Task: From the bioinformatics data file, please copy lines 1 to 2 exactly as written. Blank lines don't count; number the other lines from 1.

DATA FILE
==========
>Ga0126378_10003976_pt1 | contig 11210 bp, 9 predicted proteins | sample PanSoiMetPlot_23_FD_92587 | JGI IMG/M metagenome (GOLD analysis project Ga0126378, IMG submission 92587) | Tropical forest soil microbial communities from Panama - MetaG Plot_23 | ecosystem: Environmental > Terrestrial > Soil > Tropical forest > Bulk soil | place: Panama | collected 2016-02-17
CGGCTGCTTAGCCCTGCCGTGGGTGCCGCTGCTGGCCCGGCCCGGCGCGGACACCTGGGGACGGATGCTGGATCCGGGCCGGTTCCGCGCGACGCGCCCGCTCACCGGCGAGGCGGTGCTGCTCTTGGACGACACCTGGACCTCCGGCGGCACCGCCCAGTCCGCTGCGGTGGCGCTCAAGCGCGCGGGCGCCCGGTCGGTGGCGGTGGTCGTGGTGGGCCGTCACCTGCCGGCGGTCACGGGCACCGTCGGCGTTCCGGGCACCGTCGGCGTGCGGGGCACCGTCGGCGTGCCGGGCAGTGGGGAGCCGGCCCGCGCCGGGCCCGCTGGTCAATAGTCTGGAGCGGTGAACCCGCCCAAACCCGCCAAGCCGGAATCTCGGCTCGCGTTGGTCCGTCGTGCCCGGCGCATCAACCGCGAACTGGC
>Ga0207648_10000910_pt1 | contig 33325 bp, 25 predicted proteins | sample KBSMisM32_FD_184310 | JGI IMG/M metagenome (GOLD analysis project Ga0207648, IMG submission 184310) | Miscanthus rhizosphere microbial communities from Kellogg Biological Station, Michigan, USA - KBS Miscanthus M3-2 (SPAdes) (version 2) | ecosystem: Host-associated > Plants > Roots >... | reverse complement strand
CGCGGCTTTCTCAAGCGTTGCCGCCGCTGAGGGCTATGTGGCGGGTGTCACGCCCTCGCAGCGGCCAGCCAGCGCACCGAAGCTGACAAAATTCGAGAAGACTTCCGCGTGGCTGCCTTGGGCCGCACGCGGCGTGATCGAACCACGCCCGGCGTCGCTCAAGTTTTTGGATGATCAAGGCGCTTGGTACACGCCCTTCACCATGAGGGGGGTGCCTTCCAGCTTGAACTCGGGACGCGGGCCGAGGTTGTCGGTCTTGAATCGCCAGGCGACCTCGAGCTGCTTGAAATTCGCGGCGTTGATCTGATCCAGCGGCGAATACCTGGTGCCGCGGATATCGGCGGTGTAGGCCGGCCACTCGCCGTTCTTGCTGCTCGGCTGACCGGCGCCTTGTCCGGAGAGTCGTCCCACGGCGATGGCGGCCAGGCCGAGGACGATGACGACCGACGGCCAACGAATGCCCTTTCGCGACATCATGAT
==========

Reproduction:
>Ga0126378_10003976_pt1 | contig 11210 bp, 9 predicted proteins | sample PanSoiMetPlot_23_FD_92587 | JGI IMG/M metagenome (GOLD analysis project Ga0126378, IMG submission 92587) | Tropical forest soil microbial communities from Panama - MetaG Plot_23 | ecosystem: Environmental > Terrestrial > Soil > Tropical forest > Bulk soil | place: Panama | collected 2016-02-17
CGGCTGCTTAGCCCTGCCGTGGGTGCCGCTGCTGGCCCGGCCCGGCGCGGACACCTGGGGACGGATGCTGGATCCGGGCCGGTTCCGCGCGACGCGCCCGCTCACCGGCGAGGCGGTGCTGCTCTTGGACGACACCTGGACCTCCGGCGGCACCGCCCAGTCCGCTGCGGTGGCGCTCAAGCGCGCGGGCGCCCGGTCGGTGGCGGTGGTCGTGGTGGGCCGTCACCTGCCGGCGGTCACGGGCACCGTCGGCGTTCCGGGCACCGTCGGCGTGCGGGGCACCGTCGGCGTGCCGGGCAGTGGGGAGCCGGCCCGCGCCGGGCCCGCTGGTCAATAGTCTGGAGCGGTGAACCCGCCCAAACCCGCCAAGCCGGAATCTCGGCTCGCGTTGGTCCGTCGTGCCCGGCGCATCAACCGCGAACTGGC